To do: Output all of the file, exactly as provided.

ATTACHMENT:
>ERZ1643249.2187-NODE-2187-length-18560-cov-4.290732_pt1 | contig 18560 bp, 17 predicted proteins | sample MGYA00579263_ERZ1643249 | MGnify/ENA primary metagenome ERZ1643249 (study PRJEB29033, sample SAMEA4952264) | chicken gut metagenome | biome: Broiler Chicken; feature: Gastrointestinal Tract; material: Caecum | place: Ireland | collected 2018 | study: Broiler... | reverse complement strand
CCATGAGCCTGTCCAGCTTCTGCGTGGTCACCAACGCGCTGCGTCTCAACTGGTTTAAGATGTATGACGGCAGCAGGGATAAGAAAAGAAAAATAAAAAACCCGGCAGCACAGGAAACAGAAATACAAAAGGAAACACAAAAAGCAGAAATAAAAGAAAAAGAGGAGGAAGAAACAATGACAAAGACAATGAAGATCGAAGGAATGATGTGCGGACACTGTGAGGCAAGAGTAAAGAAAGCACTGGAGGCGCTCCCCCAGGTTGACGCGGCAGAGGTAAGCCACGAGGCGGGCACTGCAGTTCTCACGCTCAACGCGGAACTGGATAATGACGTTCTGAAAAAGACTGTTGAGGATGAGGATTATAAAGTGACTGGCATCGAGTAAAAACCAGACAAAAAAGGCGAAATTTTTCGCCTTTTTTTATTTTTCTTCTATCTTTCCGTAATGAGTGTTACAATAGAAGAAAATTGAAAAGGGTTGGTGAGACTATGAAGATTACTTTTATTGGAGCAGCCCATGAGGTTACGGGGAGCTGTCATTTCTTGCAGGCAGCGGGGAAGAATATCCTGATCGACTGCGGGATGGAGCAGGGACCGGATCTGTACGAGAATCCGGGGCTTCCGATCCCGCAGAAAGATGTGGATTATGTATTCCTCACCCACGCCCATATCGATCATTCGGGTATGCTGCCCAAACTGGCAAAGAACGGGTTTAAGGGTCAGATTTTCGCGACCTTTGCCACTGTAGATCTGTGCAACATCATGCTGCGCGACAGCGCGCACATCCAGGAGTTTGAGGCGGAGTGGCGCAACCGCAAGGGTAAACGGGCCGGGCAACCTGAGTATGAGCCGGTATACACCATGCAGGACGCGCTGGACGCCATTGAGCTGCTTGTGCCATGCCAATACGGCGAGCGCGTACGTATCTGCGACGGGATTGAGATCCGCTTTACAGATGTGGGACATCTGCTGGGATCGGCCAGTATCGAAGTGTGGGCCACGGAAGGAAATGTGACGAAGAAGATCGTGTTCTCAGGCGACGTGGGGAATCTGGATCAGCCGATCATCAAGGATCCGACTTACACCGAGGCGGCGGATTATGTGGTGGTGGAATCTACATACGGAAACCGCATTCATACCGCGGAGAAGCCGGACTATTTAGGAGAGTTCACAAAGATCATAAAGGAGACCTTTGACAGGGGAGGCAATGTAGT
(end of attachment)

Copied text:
>ERZ1643249.2187-NODE-2187-length-18560-cov-4.290732_pt1 | contig 18560 bp, 17 predicted proteins | sample MGYA00579263_ERZ1643249 | MGnify/ENA primary metagenome ERZ1643249 (study PRJEB29033, sample SAMEA4952264) | chicken gut metagenome | biome: Broiler Chicken; feature: Gastrointestinal Tract; material: Caecum | place: Ireland | collected 2018 | study: Broiler... | reverse complement strand
CCATGAGCCTGTCCAGCTTCTGCGTGGTCACCAACGCGCTGCGTCTCAACTGGTTTAAGATGTATGACGGCAGCAGGGATAAGAAAAGAAAAATAAAAAACCCGGCAGCACAGGAAACAGAAATACAAAAGGAAACACAAAAAGCAGAAATAAAAGAAAAAGAGGAGGAAGAAACAATGACAAAGACAATGAAGATCGAAGGAATGATGTGCGGACACTGTGAGGCAAGAGTAAAGAAAGCACTGGAGGCGCTCCCCCAGGTTGACGCGGCAGAGGTAAGCCACGAGGCGGGCACTGCAGTTCTCACGCTCAACGCGGAACTGGATAATGACGTTCTGAAAAAGACTGTTGAGGATGAGGATTATAAAGTGACTGGCATCGAGTAAAAACCAGACAAAAAAGGCGAAATTTTTCGCCTTTTTTTATTTTTCTTCTATCTTTCCGTAATGAGTGTTACAATAGAAGAAAATTGAAAAGGGTTGGTGAGACTATGAAGATTACTTTTATTGGAGCAGCCCATGAGGTTACGGGGAGCTGTCATTTCTTGCAGGCAGCGGGGAAGAATATCCTGATCGACTGCGGGATGGAGCAGGGACCGGATCTGTACGAGAATCCGGGGCTTCCGATCCCGCAGAAAGATGTGGATTATGTATTCCTCACCCACGCCCATATCGATCATTCGGGTATGCTGCCCAAACTGGCAAAGAACGGGTTTAAGGGTCAGATTTTCGCGACCTTTGCCACTGTAGATCTGTGCAACATCATGCTGCGCGACAGCGCGCACATCCAGGAGTTTGAGGCGGAGTGGCGCAACCGCAAGGGTAAACGGGCCGGGCAACCTGAGTATGAGCCGGTATACACCATGCAGGACGCGCTGGACGCCATTGAGCTGCTTGTGCCATGCCAATACGGCGAGCGCGTACGTATCTGCGACGGGATTGAGATCCGCTTTACAGATGTGGGACATCTGCTGGGATCGGCCAGTATCGAAGTGTGGGCCACGGAAGGAAATGTGACGAAGAAGATCGTGTTCTCAGGCGACGTGGGGAATCTGGATCAGCCGATCATCAAGGATCCGACTTACACCGAGGCGGCGGATTATGTGGTGGTGGAATCTACATACGGAAACCGCATTCATACCGCGGAGAAGCCGGACTATTTAGGAGAGTTCACAAAGATCATAAAGGAGACCTTTGACAGGGGAGGCAATGTAGT